Experimental feature

Listen to this article

00:00
00:00
Experimental feature
or

There has been a bloodletting frenzy in the past two weeks. Virgins have been sacrificed, gods have been appeased and there has been full throttle raging in the jungles.

The people I’m talking about are the perma-bears, members of the cult of wine-drinking, house-renting pessimists who are convinced the prices of gold and the Dow are going to cross each other within the next five years.

Here is the bear argument in a nutshell:

Everyone’s mortgage payments are going to double once they go from adjustable-rate mortgages to fixed within the next year.

Businesses cannot pick up the slack because their interest rates are going to go through the roof as well. Not to mention that everyone uses oil every chance they get – it’s like an addiction – and the price of oil will soon be higher than T. Boone Pickens’ age.

The trade deficit, along with the worry that everyone is going to start buying oil with euros, is going to send the dollar into a death spiral and we’ll be taking $100 bills in wheelbarrows to the shops to buy bread.

I addressed these issues in previous columns. So let’s change the subject to when times were really bad. Whatever happened to the Cybers? Wasn’t there a bunch of large public companies with the prefix “cyber-”? Such as Cybernet Internet Services, which provided internet connectivity services. In 1999, it did a $150m high-yield bond offering led by Morgan Stanley and Lehman Brothers. Now it has traded 580 shares for 1.9 pennies a share. Where did that $150m go?

How about Cyber Digital Inc? Being “cyber” wasn’t enough, you had to be “digital” too. The company, at 32 cents a share and with a $5m market cap, recently said it valued its CTSX System at $103m. It did an analysis based on a comparable transaction and J.C. Chatpar, president and chief executive, concluded: “We believe that our CTSX system could be valued at $103m. Yet our current market cap is only $5m, based on about 22m shares outstanding at the current stock price.” Fascinating.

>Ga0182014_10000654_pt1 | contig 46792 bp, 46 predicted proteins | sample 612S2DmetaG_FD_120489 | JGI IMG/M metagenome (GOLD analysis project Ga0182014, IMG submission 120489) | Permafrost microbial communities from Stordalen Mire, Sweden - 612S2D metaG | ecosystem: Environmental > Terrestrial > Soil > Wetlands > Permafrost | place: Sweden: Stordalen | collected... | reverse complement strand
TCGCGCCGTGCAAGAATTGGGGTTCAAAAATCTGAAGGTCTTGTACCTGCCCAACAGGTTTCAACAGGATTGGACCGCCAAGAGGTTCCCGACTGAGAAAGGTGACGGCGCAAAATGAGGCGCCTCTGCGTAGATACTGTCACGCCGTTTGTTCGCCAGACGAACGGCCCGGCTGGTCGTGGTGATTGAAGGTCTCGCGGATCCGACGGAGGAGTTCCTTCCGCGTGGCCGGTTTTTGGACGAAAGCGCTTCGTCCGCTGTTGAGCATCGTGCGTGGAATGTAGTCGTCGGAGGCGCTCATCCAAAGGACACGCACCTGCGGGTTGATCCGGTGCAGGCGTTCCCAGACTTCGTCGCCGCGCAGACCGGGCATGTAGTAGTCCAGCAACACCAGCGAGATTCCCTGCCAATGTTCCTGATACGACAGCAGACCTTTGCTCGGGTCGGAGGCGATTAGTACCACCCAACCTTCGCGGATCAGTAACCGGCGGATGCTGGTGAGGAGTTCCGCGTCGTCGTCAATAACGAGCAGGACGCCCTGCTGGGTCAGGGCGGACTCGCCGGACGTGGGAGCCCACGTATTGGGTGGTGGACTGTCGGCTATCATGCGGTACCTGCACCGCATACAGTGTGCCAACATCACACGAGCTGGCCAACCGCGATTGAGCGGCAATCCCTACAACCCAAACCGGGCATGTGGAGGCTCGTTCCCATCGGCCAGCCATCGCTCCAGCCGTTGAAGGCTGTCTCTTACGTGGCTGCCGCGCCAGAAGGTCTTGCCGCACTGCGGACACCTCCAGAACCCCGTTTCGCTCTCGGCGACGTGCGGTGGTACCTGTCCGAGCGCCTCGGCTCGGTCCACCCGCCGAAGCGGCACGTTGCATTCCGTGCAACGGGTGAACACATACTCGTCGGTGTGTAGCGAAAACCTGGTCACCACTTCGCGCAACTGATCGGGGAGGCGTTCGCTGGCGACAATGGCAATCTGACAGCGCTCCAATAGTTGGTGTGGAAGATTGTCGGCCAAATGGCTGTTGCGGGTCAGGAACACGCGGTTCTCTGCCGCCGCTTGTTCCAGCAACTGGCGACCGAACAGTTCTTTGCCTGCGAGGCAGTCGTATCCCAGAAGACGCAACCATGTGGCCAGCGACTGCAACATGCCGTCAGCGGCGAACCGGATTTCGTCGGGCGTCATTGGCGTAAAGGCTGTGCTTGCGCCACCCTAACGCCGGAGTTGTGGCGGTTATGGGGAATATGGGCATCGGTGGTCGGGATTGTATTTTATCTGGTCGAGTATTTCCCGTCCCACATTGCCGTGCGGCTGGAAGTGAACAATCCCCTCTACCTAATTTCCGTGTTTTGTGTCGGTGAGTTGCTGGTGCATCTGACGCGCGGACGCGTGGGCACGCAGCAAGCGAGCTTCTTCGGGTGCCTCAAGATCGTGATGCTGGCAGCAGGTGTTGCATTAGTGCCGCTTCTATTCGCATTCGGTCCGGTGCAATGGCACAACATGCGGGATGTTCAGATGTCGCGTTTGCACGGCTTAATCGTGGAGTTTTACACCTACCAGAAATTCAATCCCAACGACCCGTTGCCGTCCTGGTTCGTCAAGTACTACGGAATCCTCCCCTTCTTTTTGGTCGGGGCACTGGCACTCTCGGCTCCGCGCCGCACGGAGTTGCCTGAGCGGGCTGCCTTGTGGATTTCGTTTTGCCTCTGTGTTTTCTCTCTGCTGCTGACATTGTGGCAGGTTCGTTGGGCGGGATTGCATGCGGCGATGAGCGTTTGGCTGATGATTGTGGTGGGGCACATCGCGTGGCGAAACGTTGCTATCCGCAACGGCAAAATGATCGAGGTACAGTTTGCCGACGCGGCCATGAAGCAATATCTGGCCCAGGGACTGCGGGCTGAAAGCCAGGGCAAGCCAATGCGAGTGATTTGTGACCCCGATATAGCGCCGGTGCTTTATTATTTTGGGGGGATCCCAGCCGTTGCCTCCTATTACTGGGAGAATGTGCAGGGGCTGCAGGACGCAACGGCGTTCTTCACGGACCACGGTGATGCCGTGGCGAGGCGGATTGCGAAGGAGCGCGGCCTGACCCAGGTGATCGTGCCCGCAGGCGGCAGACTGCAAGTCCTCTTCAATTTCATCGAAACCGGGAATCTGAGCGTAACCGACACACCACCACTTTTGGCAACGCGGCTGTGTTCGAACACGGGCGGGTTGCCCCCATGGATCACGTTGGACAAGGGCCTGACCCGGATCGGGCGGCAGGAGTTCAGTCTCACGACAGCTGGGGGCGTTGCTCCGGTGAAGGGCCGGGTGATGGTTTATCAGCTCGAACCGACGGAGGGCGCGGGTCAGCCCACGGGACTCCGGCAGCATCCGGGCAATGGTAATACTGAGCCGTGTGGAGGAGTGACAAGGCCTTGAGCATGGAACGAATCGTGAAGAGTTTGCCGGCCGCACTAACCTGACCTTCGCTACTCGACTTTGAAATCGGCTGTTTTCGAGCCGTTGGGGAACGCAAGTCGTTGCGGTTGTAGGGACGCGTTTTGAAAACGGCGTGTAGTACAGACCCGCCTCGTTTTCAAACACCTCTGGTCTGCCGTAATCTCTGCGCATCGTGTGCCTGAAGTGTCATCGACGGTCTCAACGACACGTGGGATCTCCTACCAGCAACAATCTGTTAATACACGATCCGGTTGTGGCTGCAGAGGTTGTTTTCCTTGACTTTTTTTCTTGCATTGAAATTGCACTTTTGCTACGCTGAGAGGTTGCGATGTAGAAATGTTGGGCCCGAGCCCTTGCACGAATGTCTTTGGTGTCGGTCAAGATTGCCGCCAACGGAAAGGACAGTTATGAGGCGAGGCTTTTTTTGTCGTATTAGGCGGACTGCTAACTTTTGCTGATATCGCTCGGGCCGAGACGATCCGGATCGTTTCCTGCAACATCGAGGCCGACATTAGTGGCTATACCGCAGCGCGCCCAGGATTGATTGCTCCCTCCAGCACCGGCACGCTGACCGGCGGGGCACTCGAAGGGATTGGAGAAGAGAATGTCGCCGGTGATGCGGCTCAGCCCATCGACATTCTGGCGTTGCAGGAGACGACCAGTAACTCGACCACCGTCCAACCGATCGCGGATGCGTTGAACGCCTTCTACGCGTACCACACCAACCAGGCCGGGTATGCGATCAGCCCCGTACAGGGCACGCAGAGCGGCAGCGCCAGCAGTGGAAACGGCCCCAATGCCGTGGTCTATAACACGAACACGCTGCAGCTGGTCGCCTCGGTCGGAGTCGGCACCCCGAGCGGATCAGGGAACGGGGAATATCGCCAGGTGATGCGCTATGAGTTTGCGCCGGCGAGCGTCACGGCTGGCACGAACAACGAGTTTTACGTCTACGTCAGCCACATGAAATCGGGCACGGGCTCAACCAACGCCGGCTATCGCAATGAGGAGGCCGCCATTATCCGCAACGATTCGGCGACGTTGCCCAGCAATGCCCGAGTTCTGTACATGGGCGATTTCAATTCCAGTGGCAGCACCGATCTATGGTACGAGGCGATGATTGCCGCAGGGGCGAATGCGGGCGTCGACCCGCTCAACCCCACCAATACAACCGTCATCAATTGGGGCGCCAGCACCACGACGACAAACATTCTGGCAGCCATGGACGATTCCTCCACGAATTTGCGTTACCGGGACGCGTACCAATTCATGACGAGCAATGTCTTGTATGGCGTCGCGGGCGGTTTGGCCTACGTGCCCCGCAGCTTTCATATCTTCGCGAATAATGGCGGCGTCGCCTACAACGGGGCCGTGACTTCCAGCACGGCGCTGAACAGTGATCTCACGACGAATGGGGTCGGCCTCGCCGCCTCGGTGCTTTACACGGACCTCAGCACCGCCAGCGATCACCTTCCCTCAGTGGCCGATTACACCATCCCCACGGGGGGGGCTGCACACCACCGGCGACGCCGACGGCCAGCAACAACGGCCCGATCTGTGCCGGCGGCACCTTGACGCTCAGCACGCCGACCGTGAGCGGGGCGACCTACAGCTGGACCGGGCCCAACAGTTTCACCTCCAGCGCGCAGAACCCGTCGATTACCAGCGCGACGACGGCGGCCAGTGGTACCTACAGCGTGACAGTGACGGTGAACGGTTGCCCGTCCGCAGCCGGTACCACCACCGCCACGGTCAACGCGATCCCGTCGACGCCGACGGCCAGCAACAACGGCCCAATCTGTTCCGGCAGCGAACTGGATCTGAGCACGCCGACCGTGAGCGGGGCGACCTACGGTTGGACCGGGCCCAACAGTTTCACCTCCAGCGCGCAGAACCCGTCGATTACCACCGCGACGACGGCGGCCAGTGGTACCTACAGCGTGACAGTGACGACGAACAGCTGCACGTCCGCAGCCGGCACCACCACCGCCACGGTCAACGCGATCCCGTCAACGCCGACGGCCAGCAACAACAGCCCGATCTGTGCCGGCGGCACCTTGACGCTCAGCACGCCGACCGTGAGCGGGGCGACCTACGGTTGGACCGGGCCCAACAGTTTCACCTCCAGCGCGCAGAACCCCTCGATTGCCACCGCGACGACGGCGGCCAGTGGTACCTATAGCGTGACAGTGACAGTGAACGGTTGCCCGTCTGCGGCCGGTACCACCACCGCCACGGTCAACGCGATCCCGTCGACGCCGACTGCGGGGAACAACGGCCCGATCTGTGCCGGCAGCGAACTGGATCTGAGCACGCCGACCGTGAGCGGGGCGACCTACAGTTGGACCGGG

As part of my research for this column, I was perusing an online site from October 1999 called “VC Buzz”. That day, October 6, 1999, $211.4m worth of venture capital deals were announced. And that was a slow day. Just in case they missed something, at the end of the article they asked: “Do you think YOUR cool company ought to be featured in a VC Watch column?”

So, where have all the cool companies gone? At present, coal is the new cool. All the hedge funds are flocking to coal companies such as James River Coal, which activist fund Pirate Capital is trying to push into selling itself. Pirate, which has barely had a down month since it started in early 2003, began buying shares when they were close to $50. James River now sits in the mid-$30s.

Then there is Massey Energy, where Dan Loeb, a Third Point portfolio manager, is running for a seat on the board. In a recent filing he criticised poor management guidance, high chief executive compensation and a delayed stock buy-back programme as among his reasons for running. He also refers to “Massey’s Air Force” – a reference to corporate jets – dealings with relatives, and other corporate governance issues as reasons for the sluggish stock price.

And finally, Carl Icahn just announced that he owns 1.36m shares of Consol Energy, a company that mines, prepares and sells steam coal. With all three of these companies, the bull case involves putting a value on the coal under the ground. Particularly with oil in the $60s, that coal could be worth more than the market caps of the companies. While nobody in my high school days would have accused me of being cool, I have a stake in all three of these companies.

Which brings me back to the perma-bears. What makes this market different from the last bear market is that these speculative companies, which are attracting the best hedge funds as investors, are different from the cybers of yore. They have real assets, real cash flows and, ultimately, provide a buffer to any serious pullback.

Copyright The Financial Times Limited 2017. All rights reserved.
myFT

Follow the topics mentioned in this article

Comments have not been enabled for this article.